How do I now if I’m an exempt salaried employee or a non-exempt salaried employee?

UPDATED: Oct 1, 2022

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How do I now if I’m an exempt salaried employee or a non-exempt salaried employee?

I am paid a low salary of $300 gross per week plus a fluctuating bonus once a month which is based on gross profit. I work between 46-52 hours per week as a warehouse manager for a private company. What’s more, ther are 8 other employees in my department that have the same base salary with monthly bonus pay plan. The only difference in wages comes down to varying percentages of the gross profit. That percentage is the only raise given, not weekly. What is the minimum threshold of my salary to be? Am I considered exempt? My understanding is that there is a minimum salary set by the US government but for whom? I am confused as to in which category

I belong as well as the set standards of wages. Can you help me understand?

Asked on October 25, 2018 under Employment Labor Law, Indiana


SJZ, Member, New York Bar / FreeAdvice Contributing Attorney

Answered 4 years ago | Contributor

To be exempt, you must earn a minimum salary of at least $455/week. A bonus would not count for this purpose, since a salaried is a guaranteed amount, not based on profit and not fluctuating. If you are only salaried at $300 per week, you are not exempt and are entitled to overtime when you work more than 40 hours per week. To estimate what your overtime should be, divide your weekly gross salary by 40 hours to get an effective hourly salary, which in your case would be $7.50 per hour. Each hour in a week you work more then 40 hours, for each over over 40, you would get an extra 50% of that, or $3.75.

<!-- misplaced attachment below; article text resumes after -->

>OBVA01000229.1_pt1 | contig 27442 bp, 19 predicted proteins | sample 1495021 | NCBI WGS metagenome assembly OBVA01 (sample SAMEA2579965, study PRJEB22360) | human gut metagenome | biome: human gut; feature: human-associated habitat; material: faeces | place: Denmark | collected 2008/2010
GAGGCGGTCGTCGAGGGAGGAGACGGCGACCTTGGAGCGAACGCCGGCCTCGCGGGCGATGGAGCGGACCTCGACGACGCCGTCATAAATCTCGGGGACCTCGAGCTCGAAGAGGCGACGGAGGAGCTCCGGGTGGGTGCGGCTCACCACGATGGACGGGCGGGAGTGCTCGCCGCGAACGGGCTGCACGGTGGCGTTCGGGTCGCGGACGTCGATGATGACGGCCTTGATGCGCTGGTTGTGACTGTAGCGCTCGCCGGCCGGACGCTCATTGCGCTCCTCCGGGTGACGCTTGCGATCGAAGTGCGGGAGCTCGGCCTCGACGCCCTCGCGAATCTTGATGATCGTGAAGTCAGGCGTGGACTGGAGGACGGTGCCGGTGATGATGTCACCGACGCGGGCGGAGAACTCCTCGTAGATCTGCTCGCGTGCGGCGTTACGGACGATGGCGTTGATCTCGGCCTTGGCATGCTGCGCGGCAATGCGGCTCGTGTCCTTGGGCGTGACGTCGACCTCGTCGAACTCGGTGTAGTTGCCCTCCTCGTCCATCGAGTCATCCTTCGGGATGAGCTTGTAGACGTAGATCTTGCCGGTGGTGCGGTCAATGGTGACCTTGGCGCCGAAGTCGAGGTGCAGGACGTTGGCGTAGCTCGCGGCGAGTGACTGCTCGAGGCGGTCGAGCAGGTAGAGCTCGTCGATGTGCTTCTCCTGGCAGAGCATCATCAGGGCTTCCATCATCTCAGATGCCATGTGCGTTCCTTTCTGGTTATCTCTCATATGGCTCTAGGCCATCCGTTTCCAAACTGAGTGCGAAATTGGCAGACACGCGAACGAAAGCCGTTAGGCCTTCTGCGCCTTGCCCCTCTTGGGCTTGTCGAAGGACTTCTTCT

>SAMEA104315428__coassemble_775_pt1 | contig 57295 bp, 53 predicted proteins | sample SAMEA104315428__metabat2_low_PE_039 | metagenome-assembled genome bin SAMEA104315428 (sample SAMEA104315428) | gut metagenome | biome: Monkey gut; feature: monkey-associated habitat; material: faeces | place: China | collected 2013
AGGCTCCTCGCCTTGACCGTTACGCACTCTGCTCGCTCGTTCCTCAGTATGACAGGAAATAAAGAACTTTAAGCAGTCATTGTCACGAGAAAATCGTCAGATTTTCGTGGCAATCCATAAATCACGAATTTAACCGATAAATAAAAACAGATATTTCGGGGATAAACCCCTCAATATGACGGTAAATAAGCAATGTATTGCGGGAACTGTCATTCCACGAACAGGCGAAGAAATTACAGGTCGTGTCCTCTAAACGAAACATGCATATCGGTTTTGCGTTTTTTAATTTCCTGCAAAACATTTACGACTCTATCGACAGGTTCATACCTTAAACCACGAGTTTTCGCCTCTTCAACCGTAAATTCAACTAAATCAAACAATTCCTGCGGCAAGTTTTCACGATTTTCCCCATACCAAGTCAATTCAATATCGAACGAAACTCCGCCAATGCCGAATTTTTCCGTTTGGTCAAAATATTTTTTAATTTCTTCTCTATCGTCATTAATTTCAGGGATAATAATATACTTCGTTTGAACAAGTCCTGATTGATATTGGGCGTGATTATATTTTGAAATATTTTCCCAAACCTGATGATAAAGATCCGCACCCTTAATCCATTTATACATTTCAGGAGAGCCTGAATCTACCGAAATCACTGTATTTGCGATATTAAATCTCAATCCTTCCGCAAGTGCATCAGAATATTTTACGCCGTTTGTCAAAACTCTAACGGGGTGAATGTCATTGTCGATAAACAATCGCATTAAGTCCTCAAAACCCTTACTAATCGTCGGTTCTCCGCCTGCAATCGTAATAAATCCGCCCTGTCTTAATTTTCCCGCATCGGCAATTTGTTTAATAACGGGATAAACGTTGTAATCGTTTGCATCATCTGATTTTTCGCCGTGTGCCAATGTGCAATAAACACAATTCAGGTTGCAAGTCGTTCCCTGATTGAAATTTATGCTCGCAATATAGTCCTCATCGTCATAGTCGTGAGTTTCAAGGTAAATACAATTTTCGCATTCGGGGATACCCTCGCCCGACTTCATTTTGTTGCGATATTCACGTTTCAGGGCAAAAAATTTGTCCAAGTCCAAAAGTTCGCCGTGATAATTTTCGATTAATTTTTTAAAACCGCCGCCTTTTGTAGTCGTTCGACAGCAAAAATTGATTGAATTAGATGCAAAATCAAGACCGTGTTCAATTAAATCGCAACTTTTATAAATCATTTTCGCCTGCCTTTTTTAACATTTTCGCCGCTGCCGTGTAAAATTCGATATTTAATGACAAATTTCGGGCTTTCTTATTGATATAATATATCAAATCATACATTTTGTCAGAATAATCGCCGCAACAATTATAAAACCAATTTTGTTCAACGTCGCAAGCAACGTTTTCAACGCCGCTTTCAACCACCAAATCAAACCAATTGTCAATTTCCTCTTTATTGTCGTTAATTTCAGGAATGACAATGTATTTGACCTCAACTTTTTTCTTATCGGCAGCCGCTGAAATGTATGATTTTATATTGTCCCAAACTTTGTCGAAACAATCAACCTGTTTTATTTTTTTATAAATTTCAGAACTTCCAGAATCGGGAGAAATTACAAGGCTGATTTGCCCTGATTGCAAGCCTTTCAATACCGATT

Your employer could correct this by reducing the bonus (or eliminating it) and increasing your base salary to at least $455; the issue is not your total earnings, but that the salary component must be at least $455/week. But until they do so (if they do so), and for all periods up to when they do, you should earn overtime. If you have been woring 45-52 hours/week, on average, you should have been getting around 8 - 9 hours (average) of overtime per week, or around an extra $30 - $32/week. Contact the department of labor about filing an overtime complaint: you may be entitled to back overtime for up to the last 2 years, which is potentially $1,500+, plus being eligible for overtime going forward.

IMPORTANT NOTICE: The Answer(s) provided above are for general information only. The attorney providing the answer was not serving as the attorney for the person submitting the question or in any attorney-client relationship with such person. Laws may vary from state to state, and sometimes change. Tiny variations in the facts, or a fact not set forth in a question, often can change a legal outcome or an attorney's conclusion. Although has verified the attorney was admitted to practice law in at least one jurisdiction, he or she may not be authorized to practice law in the jurisdiction referred to in the question, nor is he or she necessarily experienced in the area of the law involved. Unlike the information in the Answer(s) above, upon which you should NOT rely, for personal advice you can rely upon we suggest you retain an attorney to represent you.

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